Palette Cleanser: To clean the palette after the smoked salmon, Nat served a scoop of a special sorbet.  We asked the guests to guess what flavoring was used in addition to the lime juice.  This was actually something he and I had tried first thing after I got there in the morning, settling on lime juice and Frangelico, a hazlenut-based liqueur.  The combination was really nice and very surprising.  If only I had room in my kitchen for an ice cream maker, the idea of serving a palette cleanser midway through the meal is very sophisticated.


Fowl: The sous-vide chicken breast stuffed with a shrimp and ground pork mixture, served with mango-avocado salsa.  This dish underwhelmed me on a couple of levels.  The shrimp-pork stuffing tasted very good in the morning – we fried some up just to check the seasonings.  But after four hours cooking at a low temperature in the water bath, the flavor was more like pate.  The salsa was nice, but mixing it in advance led to the avocado breaking down, causing a creamy consistency.  I think it would have been nicer to have a salsa with very distinct ingredients.  All in all, this dish probably needs a rework before it is served again.


Salad: Simple mixed greens served with a light vinaigrette.  Nothing much to be said about this, although it could have used a cherry tomato, Parmessan crisp, or something to cheer up the plate.


Meat and Veg: Pork loin, cooked sous-vide then pan-fried, served on a carrot puree with curried cauliflower and creamed broccoli.  I have to take the blame for this dish that ended up not being more than the sum of its parts.  Having not cooked sous-vide before, I underseasoned the pork loin.  It was very tender, which was nice, but didn’t have much flavor.  Originally, we had discussed slicing the pork then flouring and briefly deep-frying each slice, to give it a nice outer crust.  We changed our mind late in the game because trying to deep-fry a dozen pieces of pork (even with a staff to help) seemed like a lot of work.  In retrospect, I think that would have been a more successful approach than the pan frying.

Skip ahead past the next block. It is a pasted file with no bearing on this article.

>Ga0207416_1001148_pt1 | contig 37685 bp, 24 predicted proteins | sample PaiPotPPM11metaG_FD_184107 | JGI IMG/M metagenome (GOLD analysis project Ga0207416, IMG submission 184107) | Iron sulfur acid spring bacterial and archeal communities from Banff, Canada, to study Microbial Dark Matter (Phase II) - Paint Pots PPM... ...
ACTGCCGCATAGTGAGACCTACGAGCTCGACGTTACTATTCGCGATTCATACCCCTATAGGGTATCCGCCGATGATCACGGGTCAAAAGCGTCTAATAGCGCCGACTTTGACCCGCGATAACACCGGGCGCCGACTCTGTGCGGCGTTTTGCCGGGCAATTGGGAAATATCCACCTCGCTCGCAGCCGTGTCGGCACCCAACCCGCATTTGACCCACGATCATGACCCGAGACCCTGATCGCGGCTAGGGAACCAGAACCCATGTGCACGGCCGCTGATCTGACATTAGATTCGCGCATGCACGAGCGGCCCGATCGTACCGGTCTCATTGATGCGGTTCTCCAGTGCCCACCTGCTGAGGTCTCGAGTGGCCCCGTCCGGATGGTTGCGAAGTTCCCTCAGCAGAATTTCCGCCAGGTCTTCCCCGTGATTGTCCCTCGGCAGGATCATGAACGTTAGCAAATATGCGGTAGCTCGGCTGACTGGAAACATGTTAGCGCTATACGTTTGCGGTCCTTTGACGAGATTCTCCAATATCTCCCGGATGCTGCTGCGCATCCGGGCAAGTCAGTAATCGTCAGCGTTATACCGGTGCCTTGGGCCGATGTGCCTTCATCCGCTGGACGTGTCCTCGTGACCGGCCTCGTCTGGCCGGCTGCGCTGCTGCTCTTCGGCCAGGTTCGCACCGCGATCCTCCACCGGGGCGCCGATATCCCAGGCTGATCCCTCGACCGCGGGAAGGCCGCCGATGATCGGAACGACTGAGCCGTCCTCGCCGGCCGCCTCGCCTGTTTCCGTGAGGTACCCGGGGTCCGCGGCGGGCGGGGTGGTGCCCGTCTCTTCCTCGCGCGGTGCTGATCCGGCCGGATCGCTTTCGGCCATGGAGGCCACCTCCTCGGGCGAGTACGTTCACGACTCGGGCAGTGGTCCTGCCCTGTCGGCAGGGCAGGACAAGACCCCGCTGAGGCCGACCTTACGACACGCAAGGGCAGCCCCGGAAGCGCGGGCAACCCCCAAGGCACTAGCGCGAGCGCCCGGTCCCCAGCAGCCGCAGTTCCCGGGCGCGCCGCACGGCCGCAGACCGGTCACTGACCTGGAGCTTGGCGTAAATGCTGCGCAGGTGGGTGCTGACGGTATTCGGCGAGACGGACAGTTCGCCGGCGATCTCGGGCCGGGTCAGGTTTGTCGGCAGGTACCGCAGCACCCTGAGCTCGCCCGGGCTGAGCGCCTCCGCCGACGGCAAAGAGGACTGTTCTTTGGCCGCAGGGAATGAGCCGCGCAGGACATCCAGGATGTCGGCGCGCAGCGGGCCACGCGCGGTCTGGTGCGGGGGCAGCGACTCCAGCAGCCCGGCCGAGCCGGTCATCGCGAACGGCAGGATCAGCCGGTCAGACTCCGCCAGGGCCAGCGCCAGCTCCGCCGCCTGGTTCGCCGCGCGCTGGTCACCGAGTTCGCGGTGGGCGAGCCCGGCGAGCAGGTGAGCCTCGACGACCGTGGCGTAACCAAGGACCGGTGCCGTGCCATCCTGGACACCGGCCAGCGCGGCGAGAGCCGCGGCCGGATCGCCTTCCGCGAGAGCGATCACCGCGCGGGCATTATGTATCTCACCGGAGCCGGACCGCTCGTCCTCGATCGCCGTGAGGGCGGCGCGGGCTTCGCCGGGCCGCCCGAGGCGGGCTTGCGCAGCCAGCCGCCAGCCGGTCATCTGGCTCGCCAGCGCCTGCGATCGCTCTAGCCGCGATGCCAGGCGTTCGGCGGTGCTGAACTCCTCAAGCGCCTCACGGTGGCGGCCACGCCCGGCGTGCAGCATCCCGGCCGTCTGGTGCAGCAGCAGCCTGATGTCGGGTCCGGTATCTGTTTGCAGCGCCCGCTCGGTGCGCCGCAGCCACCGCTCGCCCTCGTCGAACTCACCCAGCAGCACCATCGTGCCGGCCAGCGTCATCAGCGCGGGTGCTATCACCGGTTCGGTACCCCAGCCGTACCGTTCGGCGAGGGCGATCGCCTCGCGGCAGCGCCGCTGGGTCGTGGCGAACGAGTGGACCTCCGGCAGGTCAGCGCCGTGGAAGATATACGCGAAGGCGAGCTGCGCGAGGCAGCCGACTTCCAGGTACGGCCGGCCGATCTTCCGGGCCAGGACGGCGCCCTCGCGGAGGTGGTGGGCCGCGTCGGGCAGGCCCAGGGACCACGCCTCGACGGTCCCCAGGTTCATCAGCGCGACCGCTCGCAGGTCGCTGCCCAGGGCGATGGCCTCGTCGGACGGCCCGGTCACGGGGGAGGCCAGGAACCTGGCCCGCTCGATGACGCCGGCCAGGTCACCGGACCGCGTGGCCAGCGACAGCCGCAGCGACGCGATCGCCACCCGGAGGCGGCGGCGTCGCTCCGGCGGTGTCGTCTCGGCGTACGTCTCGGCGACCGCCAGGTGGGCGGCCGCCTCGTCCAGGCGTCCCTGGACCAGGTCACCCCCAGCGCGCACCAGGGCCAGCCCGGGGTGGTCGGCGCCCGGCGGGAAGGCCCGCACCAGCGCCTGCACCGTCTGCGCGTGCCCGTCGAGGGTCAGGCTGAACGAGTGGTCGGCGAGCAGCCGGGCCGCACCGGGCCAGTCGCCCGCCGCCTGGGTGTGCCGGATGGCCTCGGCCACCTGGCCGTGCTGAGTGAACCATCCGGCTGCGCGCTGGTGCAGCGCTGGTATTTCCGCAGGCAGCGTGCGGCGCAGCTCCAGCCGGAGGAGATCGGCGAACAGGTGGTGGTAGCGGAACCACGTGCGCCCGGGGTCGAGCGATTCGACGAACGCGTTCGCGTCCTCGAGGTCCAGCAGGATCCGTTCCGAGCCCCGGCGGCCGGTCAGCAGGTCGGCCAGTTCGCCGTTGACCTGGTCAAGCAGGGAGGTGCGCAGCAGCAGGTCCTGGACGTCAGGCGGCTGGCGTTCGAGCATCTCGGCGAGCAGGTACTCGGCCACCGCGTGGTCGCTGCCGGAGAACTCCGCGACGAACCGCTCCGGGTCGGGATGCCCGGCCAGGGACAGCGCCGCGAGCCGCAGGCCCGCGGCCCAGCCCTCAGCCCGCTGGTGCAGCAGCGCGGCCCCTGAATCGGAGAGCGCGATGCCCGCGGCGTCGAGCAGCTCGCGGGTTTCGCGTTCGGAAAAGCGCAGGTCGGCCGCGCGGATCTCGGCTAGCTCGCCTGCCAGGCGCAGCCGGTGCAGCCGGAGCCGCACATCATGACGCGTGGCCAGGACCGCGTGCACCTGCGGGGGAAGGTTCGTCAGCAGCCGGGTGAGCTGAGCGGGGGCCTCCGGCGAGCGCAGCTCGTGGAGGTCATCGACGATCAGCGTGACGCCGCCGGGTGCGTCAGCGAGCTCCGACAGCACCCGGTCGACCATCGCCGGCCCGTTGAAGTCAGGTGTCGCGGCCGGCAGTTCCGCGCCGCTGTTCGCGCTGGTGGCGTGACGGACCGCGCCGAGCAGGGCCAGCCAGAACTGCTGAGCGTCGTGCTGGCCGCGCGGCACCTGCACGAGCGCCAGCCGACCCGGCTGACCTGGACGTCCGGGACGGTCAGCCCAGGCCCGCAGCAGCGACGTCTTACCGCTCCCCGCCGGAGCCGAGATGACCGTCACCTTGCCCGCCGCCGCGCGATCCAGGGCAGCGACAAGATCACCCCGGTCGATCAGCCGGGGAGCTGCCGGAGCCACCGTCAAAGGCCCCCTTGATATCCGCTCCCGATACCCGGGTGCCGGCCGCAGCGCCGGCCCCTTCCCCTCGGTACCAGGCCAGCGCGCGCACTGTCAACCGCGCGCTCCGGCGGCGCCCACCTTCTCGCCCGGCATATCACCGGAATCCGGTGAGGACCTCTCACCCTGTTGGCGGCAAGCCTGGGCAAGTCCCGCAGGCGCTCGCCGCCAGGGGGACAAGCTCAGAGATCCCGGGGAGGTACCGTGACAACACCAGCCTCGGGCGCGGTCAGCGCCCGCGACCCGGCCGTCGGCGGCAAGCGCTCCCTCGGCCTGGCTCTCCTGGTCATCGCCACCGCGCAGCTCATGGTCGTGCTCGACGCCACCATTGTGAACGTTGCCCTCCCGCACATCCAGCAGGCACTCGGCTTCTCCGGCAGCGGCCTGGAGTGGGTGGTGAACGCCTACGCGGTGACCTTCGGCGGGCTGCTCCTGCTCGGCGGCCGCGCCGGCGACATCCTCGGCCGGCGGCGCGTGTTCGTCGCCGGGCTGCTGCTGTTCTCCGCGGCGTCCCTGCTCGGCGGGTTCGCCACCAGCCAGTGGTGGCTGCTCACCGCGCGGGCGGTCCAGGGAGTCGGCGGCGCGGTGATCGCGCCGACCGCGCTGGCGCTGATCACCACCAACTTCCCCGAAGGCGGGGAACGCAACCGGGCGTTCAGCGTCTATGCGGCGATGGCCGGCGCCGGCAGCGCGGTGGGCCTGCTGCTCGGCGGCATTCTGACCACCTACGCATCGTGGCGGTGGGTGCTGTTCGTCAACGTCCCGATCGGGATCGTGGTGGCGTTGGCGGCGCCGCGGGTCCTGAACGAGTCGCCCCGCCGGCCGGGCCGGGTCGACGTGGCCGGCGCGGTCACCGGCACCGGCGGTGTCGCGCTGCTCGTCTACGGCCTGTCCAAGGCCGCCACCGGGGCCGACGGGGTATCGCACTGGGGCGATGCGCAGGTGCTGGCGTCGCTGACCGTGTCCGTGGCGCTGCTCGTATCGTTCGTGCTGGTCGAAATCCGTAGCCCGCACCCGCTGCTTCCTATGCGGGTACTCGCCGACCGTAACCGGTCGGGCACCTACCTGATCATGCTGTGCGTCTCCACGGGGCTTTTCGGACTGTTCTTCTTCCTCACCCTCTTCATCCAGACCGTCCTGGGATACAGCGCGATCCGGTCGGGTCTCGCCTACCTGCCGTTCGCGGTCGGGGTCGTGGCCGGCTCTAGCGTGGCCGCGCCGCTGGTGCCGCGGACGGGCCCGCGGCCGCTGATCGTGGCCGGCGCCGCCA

As for the vegetables, we had a lack of focus and this is one place where some advance planning would have helped.  I made the cauliflower in advance, because I like the recipe, but the flavors didn’t have anything to do with the rest of the plate.  The creamed broccoli was meant to contrast with the cauliflower while having a similar shape, but it also evoked a bit of an “meh…” response on the taste buds.  The carrot puree, which we wanted to leave as a neutral canvas for the pork, could have used something other than salt and pepper to season.  A stronger flavor – cumin, maybe? – would have been nice.

At this point, we had served too many too-large “small” plates and guests were getting full.  It was at that point that we decided to skip the cheese course – sad, because we bought some nice cheeses! – and then the individual cranberry souffles were knocked off the menu because one of the kitchen staff mistook the souffle base for a sauce.  While in the kitchen plating another course, I looked at the stove and asked Nat, “Is the cranberry mixture meant to be boiling?”  The answer, of course, was no.  Scratch the souffles.


Dessert: Peppermint ice cream.  We were left with only the ice cream for dessert.  This was meant to be a rosemary ice cream but after an hour of the rosemary steeping in the cream mixture, the flavor was indistinguishable from vanilla.  Running out of time, we settled on peppermint, added the extract, and started freezing the ice cream.  The flavor was perfectly nice and made a nice conclusion to the evening, though.